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Rebecca West: Edith Sitwell: A Life [Paperback]

Victoria Glendinning
5.0 out of 5 stars  See all reviews (3 customer reviews)

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Book Description

2 Feb 1998
The award-winning author Victoria Glendinning was commissioned by Rebecca West herself to write a 'short' biography:she has achieved an exceptionally vivid and moving portrait of this remarkable woman. The story of Rebecca West,who lived from 1892 until 1983,is the story of a twentieth century women.As a teenager,she marched with the suffragettes; she had an affair with H G Wells and became an unmarried mother.A radical socialist in her youth and a passionate opponent of Communism in her later years,she won fame as a novelist,critic,travelk-writer and journalist.But her personal life was often as stormy and complex as her public life. In this sympathetic but clear-eyed biography,Victoria Glendinning tells a disturbing story that will evoke admiratrion and pity for an extraordinary woman.

Product details

  • Paperback: 304 pages
  • Publisher: Phoenix; New edition edition (2 Feb 1998)
  • Language: English
  • ISBN-10: 1857994744
  • ISBN-13: 978-1857994742
  • Product Dimensions: 2.2 x 12.8 x 19.7 cm
  • Average Customer Review: 5.0 out of 5 stars  See all reviews (3 customer reviews)
  • Amazon Bestsellers Rank: 89,239 in Books (See Top 100 in Books)

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Product Description

About the Author

Victoria Glendinning is a freelance writer, well-known for her successful biographies and novels. She has won many prizes including the Whitbread Prize for Biography twice, the Duff Cooper Prize and the James Tait Black Prize. She is also President of English PEN and a Vice-President of the Royal Society of Literature. She lives in London, but travels widely, particularly to Provence and south-west Ireland.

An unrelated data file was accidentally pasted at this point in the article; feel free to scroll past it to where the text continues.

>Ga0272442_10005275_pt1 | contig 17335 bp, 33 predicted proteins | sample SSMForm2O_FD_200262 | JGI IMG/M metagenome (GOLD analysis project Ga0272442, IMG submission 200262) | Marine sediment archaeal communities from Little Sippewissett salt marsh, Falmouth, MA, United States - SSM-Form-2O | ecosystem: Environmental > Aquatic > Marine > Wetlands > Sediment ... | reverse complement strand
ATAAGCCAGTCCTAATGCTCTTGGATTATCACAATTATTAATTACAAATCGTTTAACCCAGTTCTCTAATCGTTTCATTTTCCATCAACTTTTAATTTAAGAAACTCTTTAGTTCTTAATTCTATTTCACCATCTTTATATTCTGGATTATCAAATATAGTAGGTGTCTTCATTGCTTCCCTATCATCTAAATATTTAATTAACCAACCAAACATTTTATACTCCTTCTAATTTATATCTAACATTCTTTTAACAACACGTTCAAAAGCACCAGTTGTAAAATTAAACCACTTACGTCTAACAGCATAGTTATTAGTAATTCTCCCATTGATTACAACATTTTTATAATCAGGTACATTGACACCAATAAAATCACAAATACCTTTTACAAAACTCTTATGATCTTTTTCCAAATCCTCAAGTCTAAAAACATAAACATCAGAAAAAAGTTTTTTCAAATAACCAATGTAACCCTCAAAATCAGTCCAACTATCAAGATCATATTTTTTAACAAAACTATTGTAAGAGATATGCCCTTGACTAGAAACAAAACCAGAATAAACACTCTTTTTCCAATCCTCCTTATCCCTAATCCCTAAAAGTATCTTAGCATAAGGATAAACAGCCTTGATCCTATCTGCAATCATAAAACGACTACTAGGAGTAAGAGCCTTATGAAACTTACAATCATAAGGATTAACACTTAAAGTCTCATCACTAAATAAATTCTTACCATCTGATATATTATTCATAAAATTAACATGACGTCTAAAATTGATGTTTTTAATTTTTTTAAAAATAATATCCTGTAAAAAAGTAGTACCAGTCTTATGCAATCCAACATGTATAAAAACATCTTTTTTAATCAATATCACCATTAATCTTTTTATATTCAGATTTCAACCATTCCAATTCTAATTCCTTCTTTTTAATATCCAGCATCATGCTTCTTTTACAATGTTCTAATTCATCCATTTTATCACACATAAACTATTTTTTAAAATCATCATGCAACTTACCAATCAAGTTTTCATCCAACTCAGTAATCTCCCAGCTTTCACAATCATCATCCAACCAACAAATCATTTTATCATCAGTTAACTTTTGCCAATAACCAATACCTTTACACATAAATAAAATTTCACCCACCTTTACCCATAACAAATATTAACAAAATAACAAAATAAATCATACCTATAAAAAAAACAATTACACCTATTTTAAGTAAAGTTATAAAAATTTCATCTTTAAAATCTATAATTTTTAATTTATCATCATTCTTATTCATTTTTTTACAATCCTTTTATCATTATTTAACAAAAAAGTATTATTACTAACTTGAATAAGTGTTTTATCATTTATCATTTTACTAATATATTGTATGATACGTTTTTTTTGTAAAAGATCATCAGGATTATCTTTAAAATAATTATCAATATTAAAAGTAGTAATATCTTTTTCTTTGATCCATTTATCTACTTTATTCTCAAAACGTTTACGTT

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3 of 4 people found the following review helpful
5.0 out of 5 stars Fantastic Biography of A Fascinating Woman 20 April 2012
By Kate Hopkins TOP 1000 REVIEWER
For me, Rebecca West is one of the most underestimated women writers of the 20th century. Yes, not all her novels worked (I can't get through 'Harriet Hume') but at her best she was a wonderful creator of characters and plots; she was also a very fine journalist, and seems to have been a very interesting woman.

Glendinning brings West beautifully to life, from her turbulent childhood (with a charming but unreliable father who abandoned West's mother and West and her sisters - the family ended up moving to Edinburgh to be near maternal relatives), her attempts to become an actress and early successes in journalism, her passionate advocation of feminism and affair with the older, charming and unprepossessing H.G. Wells, her brave decision - even braver then than now - to become a single mother, and on to her growing successes as a writer and general cultural figure. Glendinning describes very well her various friendships, her love affairs (a disastrous one with Lord Beaverbrook, a happier one with writer John Gunther), her marriage to Henry Andrews, a banker (the marriage was a complicated one, happy in certain ways but not in others), her complicated relationships with her two sisters (putting Lettie, the older sister, into 'The Fountain Overflows' as Cordelia was not a kind action!), her increasingly difficult relationship with her son Anthony and her views on literature and the politics and culture of her time. West was active as a journalist, and there's some excellent material on her covering of the Nuremberg Trials, to take one example. West also, unlike many writers, stayed lively, sane and energetic into her old age, and reading about her as an older woman certainly gives one hope - she was able to enjoy life right up to her late eighties.
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5.0 out of 5 stars Rebecca West, pioneer independent woman 20 May 2013
Format:Paperback|Verified Purchase